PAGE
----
He's lived alone in the city now for a little over six months; the
      last night he saw Erik, the man had handed him a cellphone, uttered a
      single word ("Wait," pronounced the way Erik pronounced everything,
      like gravity bending the sides of his mouth), and slipped into Gotham
      dreaming without so much as a fare-thee-well to John.

      It's okay, though. He had been getting used to it. Up until last week.

      A week ago, on the subway back from the Met--riding the subway back
      being one of the few indulgences he allows himself, and
      fuck Mayor fucking Bloomberg for the fare hike that's effectively cut
      the number of trips he can make on the 6 down by a third--he
      overheard some flatscans talking about something happening on the
      west coast, in the city most near to the rising sun: San Francisco.

      Explosions. Property damage. Leather.



      So he got off before his usual stop and walked into the Circuit City
      on Union Square, where a cluster of people were situated around the
      widescreen TVs, watching the tail end of live and breaking news, and
      John got there just in time to see what he recognized as an optic
      blast punch through Erik's shields and send the old man plummeting
      down into Pacific blue.

      The flatscans murmurred their approval; leveled invectives against
      the damn mutie population; brushed up against John as he stared
      blankly at the instant replay of Erik falling into the western sea.

      John went straight home, after that, and hasn't left the apartment

      He still has the cell phone with him. Presumably it can still make
      outside calls. Maybe even non-pseudo-supervillain-related ones. It
      used to be able to; he has made one on it, once, an order for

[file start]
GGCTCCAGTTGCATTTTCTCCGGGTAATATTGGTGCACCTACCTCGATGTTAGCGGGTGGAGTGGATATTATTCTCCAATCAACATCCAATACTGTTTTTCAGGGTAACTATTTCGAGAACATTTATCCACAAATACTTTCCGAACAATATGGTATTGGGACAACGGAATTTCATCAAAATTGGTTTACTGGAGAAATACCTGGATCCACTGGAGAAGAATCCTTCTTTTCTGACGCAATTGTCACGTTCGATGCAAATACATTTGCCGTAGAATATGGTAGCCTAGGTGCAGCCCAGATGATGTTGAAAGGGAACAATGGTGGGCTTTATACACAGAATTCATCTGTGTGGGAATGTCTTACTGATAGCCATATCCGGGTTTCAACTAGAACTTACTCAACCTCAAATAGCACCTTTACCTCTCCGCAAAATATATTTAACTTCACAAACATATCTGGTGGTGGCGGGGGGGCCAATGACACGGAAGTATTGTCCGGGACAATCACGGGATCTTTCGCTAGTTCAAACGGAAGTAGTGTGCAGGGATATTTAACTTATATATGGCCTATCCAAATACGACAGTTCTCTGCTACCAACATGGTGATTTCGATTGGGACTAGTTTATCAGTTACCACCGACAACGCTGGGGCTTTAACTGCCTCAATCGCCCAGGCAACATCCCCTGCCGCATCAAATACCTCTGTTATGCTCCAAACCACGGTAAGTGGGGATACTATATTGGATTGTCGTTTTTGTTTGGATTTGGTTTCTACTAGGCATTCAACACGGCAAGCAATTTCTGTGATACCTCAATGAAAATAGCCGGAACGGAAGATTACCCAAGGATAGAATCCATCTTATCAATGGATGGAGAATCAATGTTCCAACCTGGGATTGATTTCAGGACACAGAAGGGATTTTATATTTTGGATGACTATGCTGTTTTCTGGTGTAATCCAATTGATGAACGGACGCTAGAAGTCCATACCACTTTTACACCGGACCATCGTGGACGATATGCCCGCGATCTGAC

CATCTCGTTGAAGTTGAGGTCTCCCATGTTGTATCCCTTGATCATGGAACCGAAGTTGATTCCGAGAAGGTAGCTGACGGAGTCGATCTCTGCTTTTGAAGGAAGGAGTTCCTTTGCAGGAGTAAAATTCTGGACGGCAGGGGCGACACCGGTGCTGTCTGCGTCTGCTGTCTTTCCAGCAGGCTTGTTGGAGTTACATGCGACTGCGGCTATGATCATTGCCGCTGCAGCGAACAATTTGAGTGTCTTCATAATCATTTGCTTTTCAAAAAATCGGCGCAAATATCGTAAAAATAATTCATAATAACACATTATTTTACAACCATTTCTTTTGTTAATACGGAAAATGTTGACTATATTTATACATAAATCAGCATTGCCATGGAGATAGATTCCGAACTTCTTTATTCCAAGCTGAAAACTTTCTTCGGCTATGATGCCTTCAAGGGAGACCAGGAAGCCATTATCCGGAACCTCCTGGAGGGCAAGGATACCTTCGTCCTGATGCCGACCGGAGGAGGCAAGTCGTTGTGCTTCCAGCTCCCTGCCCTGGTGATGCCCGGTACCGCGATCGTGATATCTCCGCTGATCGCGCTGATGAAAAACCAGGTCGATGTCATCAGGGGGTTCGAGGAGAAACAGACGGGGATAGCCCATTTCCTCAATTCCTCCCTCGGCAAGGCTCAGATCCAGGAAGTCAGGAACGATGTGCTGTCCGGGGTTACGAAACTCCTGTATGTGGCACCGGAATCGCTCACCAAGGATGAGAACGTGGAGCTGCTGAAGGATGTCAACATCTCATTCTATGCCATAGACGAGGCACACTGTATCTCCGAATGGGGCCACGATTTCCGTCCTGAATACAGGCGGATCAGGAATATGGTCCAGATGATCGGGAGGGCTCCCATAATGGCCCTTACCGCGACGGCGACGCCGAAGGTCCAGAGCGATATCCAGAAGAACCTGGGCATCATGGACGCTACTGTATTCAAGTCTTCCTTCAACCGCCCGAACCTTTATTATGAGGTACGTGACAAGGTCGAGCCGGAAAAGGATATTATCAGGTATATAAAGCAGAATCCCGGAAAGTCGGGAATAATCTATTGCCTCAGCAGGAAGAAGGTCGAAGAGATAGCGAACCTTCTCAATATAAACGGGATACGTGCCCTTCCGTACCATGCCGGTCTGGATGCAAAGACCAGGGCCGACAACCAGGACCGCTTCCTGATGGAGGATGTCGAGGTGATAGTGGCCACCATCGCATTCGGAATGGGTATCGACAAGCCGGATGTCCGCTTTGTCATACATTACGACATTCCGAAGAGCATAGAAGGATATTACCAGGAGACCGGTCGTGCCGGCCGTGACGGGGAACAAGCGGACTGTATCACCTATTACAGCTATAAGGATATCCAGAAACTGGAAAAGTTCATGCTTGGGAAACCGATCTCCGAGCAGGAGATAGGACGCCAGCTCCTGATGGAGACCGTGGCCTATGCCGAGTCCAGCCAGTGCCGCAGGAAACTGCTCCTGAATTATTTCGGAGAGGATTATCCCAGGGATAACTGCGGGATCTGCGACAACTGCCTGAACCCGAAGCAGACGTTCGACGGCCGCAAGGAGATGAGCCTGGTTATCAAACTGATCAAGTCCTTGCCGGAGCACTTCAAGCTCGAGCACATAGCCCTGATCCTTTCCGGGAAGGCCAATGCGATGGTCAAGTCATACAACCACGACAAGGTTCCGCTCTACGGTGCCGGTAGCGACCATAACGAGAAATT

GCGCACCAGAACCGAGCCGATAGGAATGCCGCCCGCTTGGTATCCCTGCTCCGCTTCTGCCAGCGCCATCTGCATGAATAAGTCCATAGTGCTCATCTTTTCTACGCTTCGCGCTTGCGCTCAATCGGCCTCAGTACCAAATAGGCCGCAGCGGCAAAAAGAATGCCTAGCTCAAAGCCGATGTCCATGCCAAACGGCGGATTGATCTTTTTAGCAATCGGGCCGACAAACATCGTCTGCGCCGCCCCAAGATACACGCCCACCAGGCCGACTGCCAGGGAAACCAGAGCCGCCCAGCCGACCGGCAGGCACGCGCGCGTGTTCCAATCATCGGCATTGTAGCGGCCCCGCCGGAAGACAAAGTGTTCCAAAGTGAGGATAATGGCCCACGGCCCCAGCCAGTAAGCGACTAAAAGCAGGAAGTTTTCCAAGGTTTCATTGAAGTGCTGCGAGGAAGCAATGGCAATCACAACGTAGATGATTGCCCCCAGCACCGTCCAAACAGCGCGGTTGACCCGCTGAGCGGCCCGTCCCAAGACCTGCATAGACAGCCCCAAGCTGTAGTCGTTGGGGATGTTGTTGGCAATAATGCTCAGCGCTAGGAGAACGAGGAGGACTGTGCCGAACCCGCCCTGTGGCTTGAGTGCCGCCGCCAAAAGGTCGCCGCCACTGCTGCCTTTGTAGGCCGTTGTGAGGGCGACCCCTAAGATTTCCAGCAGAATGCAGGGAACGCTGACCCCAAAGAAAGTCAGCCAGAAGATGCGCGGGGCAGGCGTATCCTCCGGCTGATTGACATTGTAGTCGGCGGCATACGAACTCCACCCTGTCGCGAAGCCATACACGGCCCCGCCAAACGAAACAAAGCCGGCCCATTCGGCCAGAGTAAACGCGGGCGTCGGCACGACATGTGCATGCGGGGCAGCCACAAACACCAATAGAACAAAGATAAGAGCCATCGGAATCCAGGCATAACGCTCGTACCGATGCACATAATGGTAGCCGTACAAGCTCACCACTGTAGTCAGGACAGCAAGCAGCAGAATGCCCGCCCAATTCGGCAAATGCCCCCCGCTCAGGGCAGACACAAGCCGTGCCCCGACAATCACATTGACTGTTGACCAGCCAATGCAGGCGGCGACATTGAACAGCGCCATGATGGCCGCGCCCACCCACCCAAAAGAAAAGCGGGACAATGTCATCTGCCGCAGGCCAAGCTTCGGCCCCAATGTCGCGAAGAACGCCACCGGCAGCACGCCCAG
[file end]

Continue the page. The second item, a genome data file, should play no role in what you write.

Malaysian food from a place down on Bayard, back before he realized
      that Erik wasn't depositing any more money into his bank account and
      that nobody was coming to sound the call to arms any time soon.

      Last night he tried dialing Erik's number; he got a click, a three-
      tone beep, "The number you've called has been disconnected, and its
      owner dashed against the rocks that guard the San Fransisco Bay.
      Please hang up and try again."

      There's nobody else he can call; Erik insisted on complete and total
      autonomy in his cells. It's like some horrible secret Ivy League
      frathouse gone wrong--the only other mutant who knows you is the
      mutant next to you in the chain. Still, he knows where a few of his
      peers are, if not necessarily how he can ring them up and ask them
      over for a barbeque and the game. A few cities over, in Philadelphia,
      there's a terrakinetic waiting for Erik's order to bring the City of
      Brotherly Love to its knees (heh, and John laughs and makes a joke
      about death knells and the Liberty Bell, even though nobody's there
      to hear), but John has no way of getting in touch with him.

      He has no way of getting in touch with anybody.

      Once, at the obelisk next to the museum, he thought he saw Bobby and
      Marie. That was--difficult. He had been lounging, sitting on the sign
      that said "Do not touch the obelisk," and his fingers were tracing
      the glyphs that told the story of Ra Sun-God, Most High, riding alone
      across the sky. He had heard a boy say a name that sounded like
      Marie, and John's ears perked. Because nothing had pricked his ears
      so in weeks, months, and when the mind is locked in a box like his
      had been it seizes upon notes of familiarity it strikes out in
      unexpected ways. And he looked up and there was Bobby with his
      spilled sand for hair and Marie with the way she tucked her hair
      behind her ears--

      --and when John leapt from his seat atop the obelisk's legend, one
      hand already up in salutation and a wicked, stupid smile curling his
      lips, the boy had turned and the girl had laughed and Bobby and Marie
      vanished. The light caught different-like on the girl's hair, the
      boy's nose narrowed to a sharper point than Bobby's ever did, and
      John went back home to his vegetables and his futon and the cinders
      of his chair.

      It's not so bad, at night; then, the sky clears and the air thins
      just enough so that the schizophrenic box of circuits and plastic
      that he calls his television set is able to receive a steady signal.
      Then, he channel-surfs between Leno and Letterman and he banishes the
      thoughts of Bobby and Marie, and John waits for a call that he
      suspects will never come.